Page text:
The Latest on global financial markets (all times local):
Stocks are moving lower in midday trading on Wall Street, erasing a big gain from the day before.
Energy companies and banks had some of the biggest losses Tuesday.
Traders were discouraged by more signs of weakness in China’s economy, and European markets were also down after economic growth forecasts for that region were lowered.
Several stocks were also falling on weak earnings reports. Pitney Bowes dropped 10 percent and Vornado Realty Trust sank 3 percent.
The Dow Jones industrial average fell 182 points, or 1 percent, to 17,709.
The Standard & Poor’s 500 index lost 21 points, or 1 percent, to 2,060. The Nasdaq composite fell 54 points, or 1.1 percent, to 4,763.
U.S. government bond prices rose. The yield on the 10-year Treasury note fell to 1.79 percent.
European stock markets have closed lower while oil prices fell sharply amid renewed concerns over the state of the Chinese economy.
A weak Chinese manufacturing survey was the trigger for the weak session in Europe. However, there are concerns that the traditional mantra of “sell in May and go away” may mean some choppy sessions ahead.
Chris Beauchamp, Senior Market Analyst at IG, says “the very fact that we are hearing so many references to ‘sell in May’ underscores how weak sentiment is.” However, he noted that April started equally badly but most global indexes ended the month higher.
The FTSE 100 index of leading British shares closed down 0.9 percent at 6,185.59 while Germany’s DAX fell 1.9 percent to 9,926.77. The CAC-40 in France ended 1.6 percent lower at 4,371.98.
A barrel of benchmark New York crude was down $1.07, or 2.3 percent, at $43.71.
Stocks are opening lower on Wall Street, giving back most of a big gain from the day before.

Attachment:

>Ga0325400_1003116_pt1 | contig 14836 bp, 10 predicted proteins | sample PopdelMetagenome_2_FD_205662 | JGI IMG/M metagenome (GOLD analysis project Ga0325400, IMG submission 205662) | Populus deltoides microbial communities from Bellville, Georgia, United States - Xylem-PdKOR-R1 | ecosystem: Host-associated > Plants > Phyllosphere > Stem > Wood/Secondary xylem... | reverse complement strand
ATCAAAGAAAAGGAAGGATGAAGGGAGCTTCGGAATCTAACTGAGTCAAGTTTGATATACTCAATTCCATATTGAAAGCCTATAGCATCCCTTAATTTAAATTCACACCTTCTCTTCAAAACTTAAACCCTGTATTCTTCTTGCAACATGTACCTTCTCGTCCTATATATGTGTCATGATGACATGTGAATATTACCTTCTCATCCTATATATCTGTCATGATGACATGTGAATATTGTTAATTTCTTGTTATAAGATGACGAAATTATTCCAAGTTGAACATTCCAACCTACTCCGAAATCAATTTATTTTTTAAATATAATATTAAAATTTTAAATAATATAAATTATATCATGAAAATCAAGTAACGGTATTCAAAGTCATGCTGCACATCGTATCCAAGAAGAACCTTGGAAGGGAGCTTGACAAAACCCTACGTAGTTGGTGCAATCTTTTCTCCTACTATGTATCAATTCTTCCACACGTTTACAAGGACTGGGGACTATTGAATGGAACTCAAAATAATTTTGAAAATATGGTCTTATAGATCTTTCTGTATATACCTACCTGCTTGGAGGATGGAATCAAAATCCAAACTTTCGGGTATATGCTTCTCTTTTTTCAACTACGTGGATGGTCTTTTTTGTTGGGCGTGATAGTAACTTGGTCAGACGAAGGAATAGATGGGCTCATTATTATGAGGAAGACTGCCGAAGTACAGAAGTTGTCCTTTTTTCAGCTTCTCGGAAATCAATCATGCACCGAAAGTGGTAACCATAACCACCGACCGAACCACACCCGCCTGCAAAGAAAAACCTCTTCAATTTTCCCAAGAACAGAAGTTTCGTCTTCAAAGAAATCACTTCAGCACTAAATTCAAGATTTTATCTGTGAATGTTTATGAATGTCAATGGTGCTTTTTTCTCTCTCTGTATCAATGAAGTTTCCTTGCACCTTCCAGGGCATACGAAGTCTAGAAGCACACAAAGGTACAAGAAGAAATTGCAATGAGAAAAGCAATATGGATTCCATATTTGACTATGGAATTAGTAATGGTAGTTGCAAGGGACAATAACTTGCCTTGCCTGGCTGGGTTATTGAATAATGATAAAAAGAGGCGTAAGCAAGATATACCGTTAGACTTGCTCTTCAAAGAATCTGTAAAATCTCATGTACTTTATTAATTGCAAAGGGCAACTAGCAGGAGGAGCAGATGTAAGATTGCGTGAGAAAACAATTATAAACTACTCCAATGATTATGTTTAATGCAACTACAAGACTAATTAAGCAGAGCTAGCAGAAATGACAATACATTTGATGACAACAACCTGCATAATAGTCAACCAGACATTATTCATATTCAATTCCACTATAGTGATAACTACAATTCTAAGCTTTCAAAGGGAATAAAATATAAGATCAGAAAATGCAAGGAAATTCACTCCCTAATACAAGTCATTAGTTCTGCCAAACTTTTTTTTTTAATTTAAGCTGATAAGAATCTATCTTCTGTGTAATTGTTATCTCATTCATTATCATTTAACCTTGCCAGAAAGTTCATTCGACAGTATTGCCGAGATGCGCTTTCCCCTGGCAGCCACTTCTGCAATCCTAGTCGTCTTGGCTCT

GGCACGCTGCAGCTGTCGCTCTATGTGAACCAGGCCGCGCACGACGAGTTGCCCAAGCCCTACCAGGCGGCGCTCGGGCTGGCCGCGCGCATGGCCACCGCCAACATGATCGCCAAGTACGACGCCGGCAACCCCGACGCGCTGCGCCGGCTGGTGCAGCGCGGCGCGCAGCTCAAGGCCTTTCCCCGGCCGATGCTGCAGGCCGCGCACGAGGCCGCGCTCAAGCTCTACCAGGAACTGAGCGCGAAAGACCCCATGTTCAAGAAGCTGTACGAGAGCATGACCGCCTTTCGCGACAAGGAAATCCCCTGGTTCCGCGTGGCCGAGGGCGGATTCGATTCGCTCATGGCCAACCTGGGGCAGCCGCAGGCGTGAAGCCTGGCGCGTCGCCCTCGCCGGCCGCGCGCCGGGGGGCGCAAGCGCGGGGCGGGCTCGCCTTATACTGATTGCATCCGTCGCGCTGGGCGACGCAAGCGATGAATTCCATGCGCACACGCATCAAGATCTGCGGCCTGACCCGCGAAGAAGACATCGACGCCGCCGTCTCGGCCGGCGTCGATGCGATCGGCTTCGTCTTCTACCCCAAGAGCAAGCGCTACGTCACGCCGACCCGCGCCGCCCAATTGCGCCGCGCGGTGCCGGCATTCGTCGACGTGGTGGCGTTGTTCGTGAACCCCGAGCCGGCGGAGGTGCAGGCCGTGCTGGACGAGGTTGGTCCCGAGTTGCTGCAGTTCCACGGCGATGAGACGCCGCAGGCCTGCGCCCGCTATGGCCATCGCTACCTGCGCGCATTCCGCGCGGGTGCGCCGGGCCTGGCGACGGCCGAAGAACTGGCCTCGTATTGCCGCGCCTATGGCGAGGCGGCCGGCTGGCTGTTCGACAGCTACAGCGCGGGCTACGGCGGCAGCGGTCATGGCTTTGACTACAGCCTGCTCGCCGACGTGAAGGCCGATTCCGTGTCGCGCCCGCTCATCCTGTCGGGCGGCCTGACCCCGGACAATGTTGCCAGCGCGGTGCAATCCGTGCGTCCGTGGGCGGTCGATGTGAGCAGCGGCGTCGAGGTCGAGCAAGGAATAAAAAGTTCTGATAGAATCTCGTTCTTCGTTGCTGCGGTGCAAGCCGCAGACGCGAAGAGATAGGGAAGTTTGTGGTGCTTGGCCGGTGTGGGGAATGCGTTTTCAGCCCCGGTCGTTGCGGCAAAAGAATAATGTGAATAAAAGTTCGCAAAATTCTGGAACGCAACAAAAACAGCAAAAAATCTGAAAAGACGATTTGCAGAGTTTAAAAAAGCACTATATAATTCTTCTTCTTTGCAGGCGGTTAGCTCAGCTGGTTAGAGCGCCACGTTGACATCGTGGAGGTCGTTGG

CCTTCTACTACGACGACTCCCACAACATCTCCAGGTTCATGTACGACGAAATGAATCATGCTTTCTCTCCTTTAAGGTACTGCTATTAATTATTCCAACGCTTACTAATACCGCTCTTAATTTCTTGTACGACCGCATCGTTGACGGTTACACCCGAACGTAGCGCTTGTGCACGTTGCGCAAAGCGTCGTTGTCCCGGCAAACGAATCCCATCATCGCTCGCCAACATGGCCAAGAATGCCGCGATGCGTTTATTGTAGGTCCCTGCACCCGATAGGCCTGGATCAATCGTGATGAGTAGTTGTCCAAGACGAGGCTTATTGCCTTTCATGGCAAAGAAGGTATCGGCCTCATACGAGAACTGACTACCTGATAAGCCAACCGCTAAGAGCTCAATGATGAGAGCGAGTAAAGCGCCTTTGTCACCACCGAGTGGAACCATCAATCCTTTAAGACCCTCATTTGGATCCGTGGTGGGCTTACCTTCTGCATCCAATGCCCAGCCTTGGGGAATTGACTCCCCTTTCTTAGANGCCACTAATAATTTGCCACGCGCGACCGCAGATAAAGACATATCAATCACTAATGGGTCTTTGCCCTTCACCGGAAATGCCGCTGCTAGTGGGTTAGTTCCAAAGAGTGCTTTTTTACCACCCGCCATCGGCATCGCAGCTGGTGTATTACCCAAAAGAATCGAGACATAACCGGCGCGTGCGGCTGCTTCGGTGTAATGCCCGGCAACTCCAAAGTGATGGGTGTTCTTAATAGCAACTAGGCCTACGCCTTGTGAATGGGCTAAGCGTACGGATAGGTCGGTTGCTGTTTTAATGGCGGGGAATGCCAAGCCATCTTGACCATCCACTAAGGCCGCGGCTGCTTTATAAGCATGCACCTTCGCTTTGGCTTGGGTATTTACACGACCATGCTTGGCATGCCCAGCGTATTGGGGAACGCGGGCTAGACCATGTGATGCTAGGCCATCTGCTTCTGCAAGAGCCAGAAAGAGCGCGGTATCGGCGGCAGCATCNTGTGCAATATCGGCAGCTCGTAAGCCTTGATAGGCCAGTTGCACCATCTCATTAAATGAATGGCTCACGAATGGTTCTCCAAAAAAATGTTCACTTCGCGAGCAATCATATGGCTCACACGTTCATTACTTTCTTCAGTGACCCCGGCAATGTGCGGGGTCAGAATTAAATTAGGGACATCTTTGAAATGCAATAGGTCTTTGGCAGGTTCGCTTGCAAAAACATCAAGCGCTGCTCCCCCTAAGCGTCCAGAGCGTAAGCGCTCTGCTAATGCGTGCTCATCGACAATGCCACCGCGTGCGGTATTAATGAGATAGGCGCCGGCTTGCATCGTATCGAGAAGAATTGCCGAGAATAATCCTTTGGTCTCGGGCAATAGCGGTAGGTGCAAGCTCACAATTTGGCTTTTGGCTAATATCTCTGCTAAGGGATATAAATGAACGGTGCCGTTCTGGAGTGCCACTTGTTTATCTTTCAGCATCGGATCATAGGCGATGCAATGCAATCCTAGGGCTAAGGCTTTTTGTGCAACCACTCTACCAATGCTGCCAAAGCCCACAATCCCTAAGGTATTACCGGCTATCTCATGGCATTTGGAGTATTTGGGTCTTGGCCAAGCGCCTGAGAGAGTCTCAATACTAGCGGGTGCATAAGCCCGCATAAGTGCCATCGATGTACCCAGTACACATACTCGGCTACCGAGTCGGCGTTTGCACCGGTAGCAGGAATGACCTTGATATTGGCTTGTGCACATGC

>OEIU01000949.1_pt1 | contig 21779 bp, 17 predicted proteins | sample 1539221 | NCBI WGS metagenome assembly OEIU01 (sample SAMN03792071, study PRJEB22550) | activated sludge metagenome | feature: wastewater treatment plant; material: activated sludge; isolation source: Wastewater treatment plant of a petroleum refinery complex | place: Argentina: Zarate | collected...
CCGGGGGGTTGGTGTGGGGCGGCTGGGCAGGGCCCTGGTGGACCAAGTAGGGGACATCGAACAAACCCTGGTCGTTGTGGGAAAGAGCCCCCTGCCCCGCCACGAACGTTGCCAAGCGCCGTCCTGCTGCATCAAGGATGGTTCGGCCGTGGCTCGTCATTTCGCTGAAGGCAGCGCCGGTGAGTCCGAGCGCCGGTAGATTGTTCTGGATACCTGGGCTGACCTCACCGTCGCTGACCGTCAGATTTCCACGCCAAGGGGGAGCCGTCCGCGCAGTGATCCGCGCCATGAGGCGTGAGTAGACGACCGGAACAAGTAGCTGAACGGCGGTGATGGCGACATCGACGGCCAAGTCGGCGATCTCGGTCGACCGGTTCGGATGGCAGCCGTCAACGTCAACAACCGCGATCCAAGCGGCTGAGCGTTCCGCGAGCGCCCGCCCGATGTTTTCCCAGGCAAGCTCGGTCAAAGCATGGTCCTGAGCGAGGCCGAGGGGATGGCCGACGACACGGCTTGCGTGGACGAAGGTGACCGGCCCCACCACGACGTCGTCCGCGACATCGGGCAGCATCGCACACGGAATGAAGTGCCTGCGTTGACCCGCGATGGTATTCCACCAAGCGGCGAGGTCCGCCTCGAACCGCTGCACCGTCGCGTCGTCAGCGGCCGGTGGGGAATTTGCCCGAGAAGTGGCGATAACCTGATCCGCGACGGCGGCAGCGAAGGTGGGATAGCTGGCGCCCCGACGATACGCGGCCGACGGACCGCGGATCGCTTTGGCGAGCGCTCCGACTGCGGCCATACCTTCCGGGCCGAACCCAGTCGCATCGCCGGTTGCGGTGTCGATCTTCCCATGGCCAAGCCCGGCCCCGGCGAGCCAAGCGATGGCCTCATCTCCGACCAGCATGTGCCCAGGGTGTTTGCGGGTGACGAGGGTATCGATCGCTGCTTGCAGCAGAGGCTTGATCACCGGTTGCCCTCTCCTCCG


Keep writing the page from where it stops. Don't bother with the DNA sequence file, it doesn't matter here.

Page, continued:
Several companies were moving lower Tuesday after reporting disappointing results.
American International Group lost 2.5 percent and Pitney Bowes gave up 6 percent.
European markets were also lower.
The Dow Jones industrial average climbed fell 136 points, or 0.8 percent, to 17,756.
The Standard & Poor’s 500 index lost 15 points, or 0.8 percent, to 2,065. The Nasdaq composite fell 35 points, or 0.7 percent, to 4,782.
European stock markets have edged down after weak Chinese manufacturing figures stoked renewed concerns over the state of the world’s number 2 economy.
The Caixin magazine’s purchasing managers’ index for the manufacturing sector declined to 49.4 points from March’s 49.7 on a 100-point scale on which numbers below 50 show activity contracting.
Worries over the state of the Chinese economy were largely responsible for the turmoil in global financial markets in the early part of the year, and the weak survey resonated round the world.
In Europe, the FTSE 100 index of leading British shares is down 1.1 percent at 6,176 while Germany’s DAX has fallen 1.8 percent to 9,945. The CAC-40 in France is 1.6 percent lower at 4,372. Wall Street is also poised to open lower, with Dow futures and the broader S&P 500 futures down 0.7 percent.